Tuesday, February 20, 2018

Veggie Seeds Day 6

I'm so surprised how many of my first seeds have come up in such a short time.  This is the first time that has happened to me.  I don't know if the timing was just right as we have been having exceptionally warm weather here in Central Florida, or if the new soil mixture I made is really doing it's job.  Or maybe a combination of both. 

 Green Beans

 More Green Beans

Marigolds and a Bee Mix Flowers

These are hard to see but they are tomatoes, bell peppers and onions

Radishes and tomatoes

So, as you can see, I have done very well sprouting my seeds this season.

I've been tilling the garden beds which is a lot of work and is taking me a lot of time as we are having daytime highs in the 80's already.  I can only work for a few minutes at at time with that stinkin hoe.  It hates me!

Can't wait to get everything in the ground and start my next round of seeds.  

Sunday, February 18, 2018

Grow Perfect Tomatoes Everytime!

Tips for growing the 
Perfect Tomatoes Every time!

There are lots of different varieties of tomatoes.  They come in many sizes, plant types, shapes, colors, disease resistance, and maturity levels.  Some grow on vines and need trellising.  Others grow on a bush and might need staking.  Some need pruning, others do not.  Make sure you read the packaging when purchasing seeds or plants to determine the variety and size of the tomato plants you will be growing.  

1)  Check Soil pH levels - Tomatoes prefer soil slightly on the acidic side.  Preferably around 6.0-6.8.  Test your soil pH.  If it's too low, add lime.  If it's too high, add sulfur.  My sandy Florida soil when amended with chicken manure compost, purchased garden soil, coffee grounds, and wood ash is typically around 6.1 which is perfect for growing most veggies.  No amendments needed.

2)  Till the soil - Tomatoes like loose soil and lots of sun.  Work the soil with a tiller or spade until it's loose to a depth of about 6-8 inches.  Tomatoes like heat and they like the sun so pick a sunny spot in your garden when planting your tomato seeds or seedlings. 

3)  Add fertilizer at planting.  I use chicken manure compost or leaf mold compost but you can also use a commercial fertilizer, preferably organic which has the NPK numbers 5-10-10. This refers to (N)itrogen/(P)hosphorous/(P)otassium.  Just mix it right in with soil.

4)  Bury plant up to lowest leaves.  When you are sure the weather is warm enough, Dig a hole approximately 3-4 inches and  saturate with water.  Bury your tomato plants all the way up to their first set of leaves.  Roots will grow all along that stem when buried creating a strong base for your tomato plants. 

5)  Space plants 1-2 feet apart  - Make sure you leave at least a foot or two of space between plants because tomatoes are self pollinators meaning they have male and female parts.  They rely on the wind to pollinate, so leave enough room between plants for this process to take place.  Otherwise, your flowers will not set fruit.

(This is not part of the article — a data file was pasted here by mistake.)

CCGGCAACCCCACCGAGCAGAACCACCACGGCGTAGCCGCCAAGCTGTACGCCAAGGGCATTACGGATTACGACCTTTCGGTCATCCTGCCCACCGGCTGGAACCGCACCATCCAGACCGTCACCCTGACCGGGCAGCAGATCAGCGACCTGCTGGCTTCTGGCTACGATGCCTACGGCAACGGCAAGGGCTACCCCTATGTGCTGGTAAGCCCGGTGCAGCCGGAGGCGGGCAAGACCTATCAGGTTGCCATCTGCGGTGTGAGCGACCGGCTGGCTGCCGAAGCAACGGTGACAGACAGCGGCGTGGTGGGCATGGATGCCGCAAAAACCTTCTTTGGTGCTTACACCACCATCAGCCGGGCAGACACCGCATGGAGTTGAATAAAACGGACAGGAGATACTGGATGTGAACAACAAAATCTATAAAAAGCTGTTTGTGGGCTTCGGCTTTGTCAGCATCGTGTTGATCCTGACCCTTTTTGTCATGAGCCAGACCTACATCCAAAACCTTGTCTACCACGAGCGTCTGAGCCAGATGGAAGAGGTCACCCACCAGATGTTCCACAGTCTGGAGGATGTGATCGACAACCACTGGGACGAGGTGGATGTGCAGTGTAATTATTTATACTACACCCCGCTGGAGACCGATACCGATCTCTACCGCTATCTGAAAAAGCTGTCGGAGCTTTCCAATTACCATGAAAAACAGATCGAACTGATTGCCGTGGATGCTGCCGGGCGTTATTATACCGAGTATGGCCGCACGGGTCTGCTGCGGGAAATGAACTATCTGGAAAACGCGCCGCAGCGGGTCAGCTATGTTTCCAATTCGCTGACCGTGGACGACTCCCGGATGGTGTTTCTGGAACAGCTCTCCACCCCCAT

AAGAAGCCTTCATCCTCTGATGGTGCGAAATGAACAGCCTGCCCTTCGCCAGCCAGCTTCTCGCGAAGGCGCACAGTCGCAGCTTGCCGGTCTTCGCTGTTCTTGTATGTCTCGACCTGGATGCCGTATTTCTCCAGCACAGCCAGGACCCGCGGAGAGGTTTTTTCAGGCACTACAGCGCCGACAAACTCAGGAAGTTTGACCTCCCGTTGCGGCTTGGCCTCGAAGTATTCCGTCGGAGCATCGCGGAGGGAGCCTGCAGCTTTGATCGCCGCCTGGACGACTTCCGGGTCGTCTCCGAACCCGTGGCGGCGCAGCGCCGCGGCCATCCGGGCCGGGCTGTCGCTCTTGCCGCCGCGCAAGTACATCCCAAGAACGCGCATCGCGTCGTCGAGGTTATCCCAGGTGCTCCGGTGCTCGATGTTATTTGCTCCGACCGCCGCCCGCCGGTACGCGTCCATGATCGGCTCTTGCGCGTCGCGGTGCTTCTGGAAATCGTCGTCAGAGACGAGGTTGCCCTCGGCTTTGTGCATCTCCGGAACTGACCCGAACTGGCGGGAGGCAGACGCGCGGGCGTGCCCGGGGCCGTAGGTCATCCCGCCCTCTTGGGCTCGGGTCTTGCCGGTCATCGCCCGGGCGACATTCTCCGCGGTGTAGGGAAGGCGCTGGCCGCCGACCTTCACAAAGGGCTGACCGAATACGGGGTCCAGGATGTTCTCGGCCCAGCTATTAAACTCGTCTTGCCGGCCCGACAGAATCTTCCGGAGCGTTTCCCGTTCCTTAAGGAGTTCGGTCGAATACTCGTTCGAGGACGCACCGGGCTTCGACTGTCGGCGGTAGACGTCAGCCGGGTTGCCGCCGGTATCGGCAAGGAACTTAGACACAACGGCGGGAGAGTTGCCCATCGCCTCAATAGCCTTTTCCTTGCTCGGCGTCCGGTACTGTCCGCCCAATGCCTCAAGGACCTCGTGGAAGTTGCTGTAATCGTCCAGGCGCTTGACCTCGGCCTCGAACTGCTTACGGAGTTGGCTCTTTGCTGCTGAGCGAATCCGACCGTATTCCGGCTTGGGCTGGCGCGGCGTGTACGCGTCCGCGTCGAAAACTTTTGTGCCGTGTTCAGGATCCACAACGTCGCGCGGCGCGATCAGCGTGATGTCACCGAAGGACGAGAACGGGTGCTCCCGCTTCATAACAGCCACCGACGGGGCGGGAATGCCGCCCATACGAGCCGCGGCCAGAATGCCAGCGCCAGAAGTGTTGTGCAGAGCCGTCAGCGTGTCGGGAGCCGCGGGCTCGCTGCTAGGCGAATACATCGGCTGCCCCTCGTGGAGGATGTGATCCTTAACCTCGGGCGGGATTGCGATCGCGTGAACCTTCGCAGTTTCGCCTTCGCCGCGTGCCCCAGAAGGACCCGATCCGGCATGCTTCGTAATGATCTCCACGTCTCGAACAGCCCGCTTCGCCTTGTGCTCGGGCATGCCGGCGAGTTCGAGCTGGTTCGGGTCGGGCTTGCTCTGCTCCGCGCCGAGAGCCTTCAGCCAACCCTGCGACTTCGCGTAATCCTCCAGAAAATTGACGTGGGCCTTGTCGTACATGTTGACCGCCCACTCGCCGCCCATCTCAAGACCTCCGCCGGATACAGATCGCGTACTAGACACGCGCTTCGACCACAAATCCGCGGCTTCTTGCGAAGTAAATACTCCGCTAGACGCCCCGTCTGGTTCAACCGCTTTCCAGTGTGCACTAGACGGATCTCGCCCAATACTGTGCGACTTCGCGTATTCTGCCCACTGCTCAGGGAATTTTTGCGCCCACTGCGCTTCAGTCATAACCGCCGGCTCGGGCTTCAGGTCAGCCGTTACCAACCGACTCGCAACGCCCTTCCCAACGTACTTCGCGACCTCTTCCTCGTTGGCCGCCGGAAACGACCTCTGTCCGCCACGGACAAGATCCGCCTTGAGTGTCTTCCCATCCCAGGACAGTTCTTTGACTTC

6)  Water your plants at root level - try not to spray the leaves.  This causes all kinds of leaf and fruit setting problems.  Utilize a drip system for your tomatoes if possible.  In the past, I have watered my tomato plants daily (in the morning and evening) here in Florida but this year I am utilizing a drip system.  Typically, tomatoes require about one to two inches of water per week but this can vary depending on your weather patterns.  You can put your finger in the soil near the base of your plant.  If the soil is dry 2 inches down, you need to water.  

7)  Fertilize bi-monthly - Tomatoes need lots of fertilizer. I fertilize my plants at least twice a month with chicken manure compost or leaf mold compost.  There are also lots of good organic commercial fertilizers on the market such as this people and pet safe, Dr. Earth Home Grown Organic, Tomato, Vegetable, and Herb Fertilizer.

This year I am growing Beefsteaks, Big Boys, Better Boys, Large Fruited Cherries, and Romas.  

I wish you the best of luck with your garden adventures!

Veggie Seeds Day 4

Some of my seeds have sprouted already on day four.   They must really love my soil mixture.  Radishes,  corn,  and flowers are already sprouted. 

Saturday, February 17, 2018

Sloth Earbud Holder

Here is a little sloth earbud holder I made for a friend for her birthday.  

First Veggie Seed Plantings of the Season

I am huge advocate for recycle, reduce, and re-use and I stayed true to my beliefs with my first seedling plantings of the season.  I found some old refrigerator drawers in my neighbors yard and made my own seed starter soil mix from leaf mold, chicken manure compost, wood ash and spent top soil.  This is only day three and some seedlings have sprouted!  Yay!  Doesn't look like much but these little sprouts are wonderful!

I've planted 5 varieties of tomatoes, okra, corn, radish, onions, pumkins, cucumbers, Marigolds, Purple Hull peas, greenbeans.  And this is only round one.  

My method of seed planting is to make seed tape using newspapers strips, cornstarch mixed with water for paste and spread it on the strips.  Place the seeds on top and plant.  Next week I will do a tutorial on how to do the seed tape.

The bigger seeds such as the beans and corn, I place directly in the dirt.

More updates to come!